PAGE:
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PostPosted: Mon Aug 29, 2011 1:21 pm 
Hi :-)

I'm currently looking for a new lens for taking pictures of birds and the moon. I've seen these three lenses and wanted to now witch one would be better. It would be great to have more focal length, but my priority is the sharpness of the lens.

- Sigma 50-500mm DG HSM OS

- Sigma 120-400mm DG OS HSM

- Sigma 150-500mm DG OS HSM

I use a Canon Eos 60D as Body.

What would you recommend?

Sugar888

_________

edit: If someone has some experience with a converter and those lenses or maybe with a lens at a lower focal length would be also great to know. But I don't know if the sharpness would be the same or not.

I would appreciate any suggestions.


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PostPosted: Mon Aug 29, 2011 11:59 pm 
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Hi Welcome aboard.

Which one would I recommend, the Canon 100-400L.
If weathersealing is important the 70-300L.

The Sigma 50-500 HSM OS sharpness drops off from 400 on.
Its big and heavy. There is also some doubt about it being a true 500mm, more like 450mm+ a bit.

The other two Sigma lenses aren`t as sharp as the 50-500.


What Sigma needs to build is a top quality true 150-500 HSM OS instead of a 50-500 HSM OS. But read this review and judge for yourself.
http://www.lenstip.com/244.1-Lens_revie ... ction.html

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PostPosted: Thu Sep 01, 2011 6:56 pm 
Thanks maxjj for your advice :-)

I'll rent the canon 100-400L and see if it fits my needs. Canon does a lot of publicity about the quality of their extender. If the 2.0 would be fine with this lens without too much quality loss then I'd have found my lens. ^^


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PostPosted: Tue Sep 06, 2011 9:18 pm 
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I only had the Sigma 120-400 to test here and gave it back. It was not bad, but I didn't like some of its characteristics.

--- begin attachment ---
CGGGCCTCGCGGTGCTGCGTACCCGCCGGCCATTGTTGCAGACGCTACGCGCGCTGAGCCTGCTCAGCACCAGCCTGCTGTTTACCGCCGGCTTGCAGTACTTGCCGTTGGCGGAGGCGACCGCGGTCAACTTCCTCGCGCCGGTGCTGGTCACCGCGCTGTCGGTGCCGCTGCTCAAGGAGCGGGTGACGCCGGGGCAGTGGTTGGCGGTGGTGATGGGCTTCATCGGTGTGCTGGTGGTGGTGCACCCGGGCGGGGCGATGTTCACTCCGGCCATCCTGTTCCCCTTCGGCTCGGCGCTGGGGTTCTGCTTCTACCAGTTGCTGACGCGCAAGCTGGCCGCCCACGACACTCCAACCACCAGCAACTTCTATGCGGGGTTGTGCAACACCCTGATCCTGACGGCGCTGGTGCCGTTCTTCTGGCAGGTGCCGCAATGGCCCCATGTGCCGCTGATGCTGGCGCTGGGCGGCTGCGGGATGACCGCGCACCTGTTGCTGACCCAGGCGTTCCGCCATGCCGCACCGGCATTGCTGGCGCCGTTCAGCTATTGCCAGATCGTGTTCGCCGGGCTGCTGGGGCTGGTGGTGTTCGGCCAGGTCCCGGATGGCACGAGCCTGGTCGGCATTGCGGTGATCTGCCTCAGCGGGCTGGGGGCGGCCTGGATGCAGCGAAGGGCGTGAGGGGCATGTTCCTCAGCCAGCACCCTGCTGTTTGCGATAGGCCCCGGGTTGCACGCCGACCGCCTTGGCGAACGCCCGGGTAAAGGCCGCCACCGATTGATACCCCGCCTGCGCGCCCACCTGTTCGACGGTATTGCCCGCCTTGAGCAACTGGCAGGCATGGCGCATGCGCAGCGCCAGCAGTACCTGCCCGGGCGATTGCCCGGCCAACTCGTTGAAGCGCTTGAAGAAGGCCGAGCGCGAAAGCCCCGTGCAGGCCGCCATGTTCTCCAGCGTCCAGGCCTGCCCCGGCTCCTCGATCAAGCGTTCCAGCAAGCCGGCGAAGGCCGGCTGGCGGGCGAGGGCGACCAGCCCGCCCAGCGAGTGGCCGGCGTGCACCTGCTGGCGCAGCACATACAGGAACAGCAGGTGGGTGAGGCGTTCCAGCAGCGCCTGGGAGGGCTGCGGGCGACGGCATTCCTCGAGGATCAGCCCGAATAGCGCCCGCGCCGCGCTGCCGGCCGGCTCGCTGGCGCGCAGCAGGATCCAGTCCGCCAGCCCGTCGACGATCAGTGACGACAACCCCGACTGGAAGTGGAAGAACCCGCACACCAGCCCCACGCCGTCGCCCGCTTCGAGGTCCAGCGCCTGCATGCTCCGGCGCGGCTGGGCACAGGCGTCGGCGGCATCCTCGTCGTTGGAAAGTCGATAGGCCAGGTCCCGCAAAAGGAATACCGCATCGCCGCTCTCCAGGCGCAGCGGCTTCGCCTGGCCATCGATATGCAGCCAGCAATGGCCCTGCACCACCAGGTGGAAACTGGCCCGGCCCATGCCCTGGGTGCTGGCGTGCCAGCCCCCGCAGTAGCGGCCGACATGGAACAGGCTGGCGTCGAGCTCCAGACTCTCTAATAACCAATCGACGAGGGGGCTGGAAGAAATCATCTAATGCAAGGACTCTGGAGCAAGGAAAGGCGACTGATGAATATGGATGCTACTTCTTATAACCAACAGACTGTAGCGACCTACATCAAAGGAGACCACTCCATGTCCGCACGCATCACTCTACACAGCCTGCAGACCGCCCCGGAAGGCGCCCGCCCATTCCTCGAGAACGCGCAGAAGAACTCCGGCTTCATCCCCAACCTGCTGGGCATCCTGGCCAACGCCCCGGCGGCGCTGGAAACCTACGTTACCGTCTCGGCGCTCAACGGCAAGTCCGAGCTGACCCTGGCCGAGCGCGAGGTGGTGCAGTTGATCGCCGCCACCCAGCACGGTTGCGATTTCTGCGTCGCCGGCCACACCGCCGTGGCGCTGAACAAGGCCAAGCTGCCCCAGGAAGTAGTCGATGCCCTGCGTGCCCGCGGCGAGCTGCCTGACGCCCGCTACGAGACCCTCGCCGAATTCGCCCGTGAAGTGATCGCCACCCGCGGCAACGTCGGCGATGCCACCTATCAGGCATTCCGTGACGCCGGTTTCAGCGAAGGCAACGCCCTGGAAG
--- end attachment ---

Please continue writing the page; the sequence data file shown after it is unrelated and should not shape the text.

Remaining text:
The Sigma 150-500 is said to be better (at least up to 400mm). So I'd recommend you have a look at that lens.

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PostPosted: Thu Mar 29, 2012 9:53 pm 
It's a little late but I thought I should write here my little choice. :D

After months of work I had the opportunity to save enough to buy the new lens. I have chosen the 150-500 mm from Sigma and strangely it works very well. :P

The quality of the canon is indeed better, but I like the extra 100mm for shooting animals and I'm waiting for the next full moon to get a nice shot there to.

The following 3 shots were taken with the lens at f/8.0. If you click on the pictures you'll get to my gallery and you can see the entire meta data under shooting condition.

To be precise, these aren't the results directly from the camera, but, I think it's nice to see what kind of result you can get after the postproduction which was done entirely in lightroom.

Image

Image

Image


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PostPosted: Fri Mar 30, 2012 3:21 am 
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Those images look good, indeed! So it seems you were lucky to get a "straight" copy of that lens and can enjoy it.
Care to explain what kind of post-processing you did in Lightroom - contrast and sharpness?

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PostPosted: Fri Mar 30, 2012 10:37 am 
no problem. :) I work more with the clarity option in lightroom. I had to brighten some of the pictures a little, but for the sharpness of the photos I've used the following settings.

The red panda:

Contrast: -14
Clarity: 60
Sharpness: 25
Luminance: 28

The zebra:

Contrast: 1
Clarity: 60
Sharpness: 25
Luminance: 25

The lion:

Contrast: 22
Clarity: 60
Sharpness: 25
Luminance: 35


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PostPosted: Wed Apr 18, 2012 7:12 pm 
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Thanks for your information on processing as it has indeed a pretty high influence on the images!

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PostPosted: Wed Apr 18, 2012 8:55 pm 
Yeah.. I know... :D

In the end I would say it is a nice lens. For a low budged lens (compared to the 500 prime, etc…) it gives good results. If you look an 18 MP capture at 100% you will notice that it has some smooth edges…but… I think the Picture size is like the TV size. Big TV’s are meant to be used in a big room at longer distance to the viewer. The same concept goes for the Picture.

So… in the end again… :) You get a nice result from the lens itself… After the post processing, which nowadays everybody does (and want to do), you have a pretty good picture. With the picture I've shown you see what kind of end result you could get.

If for some people it doesn’t work fine, maybe bringing the camera and lens to a service point for a calibration wouldn’t be wrong. (Every camera is a little bit different and especially for the older models it is better to do this.)

Btw. Here is a shot of the moon taken with the 150-500 mm lens. The post processing was the same as the other picture above.

Image


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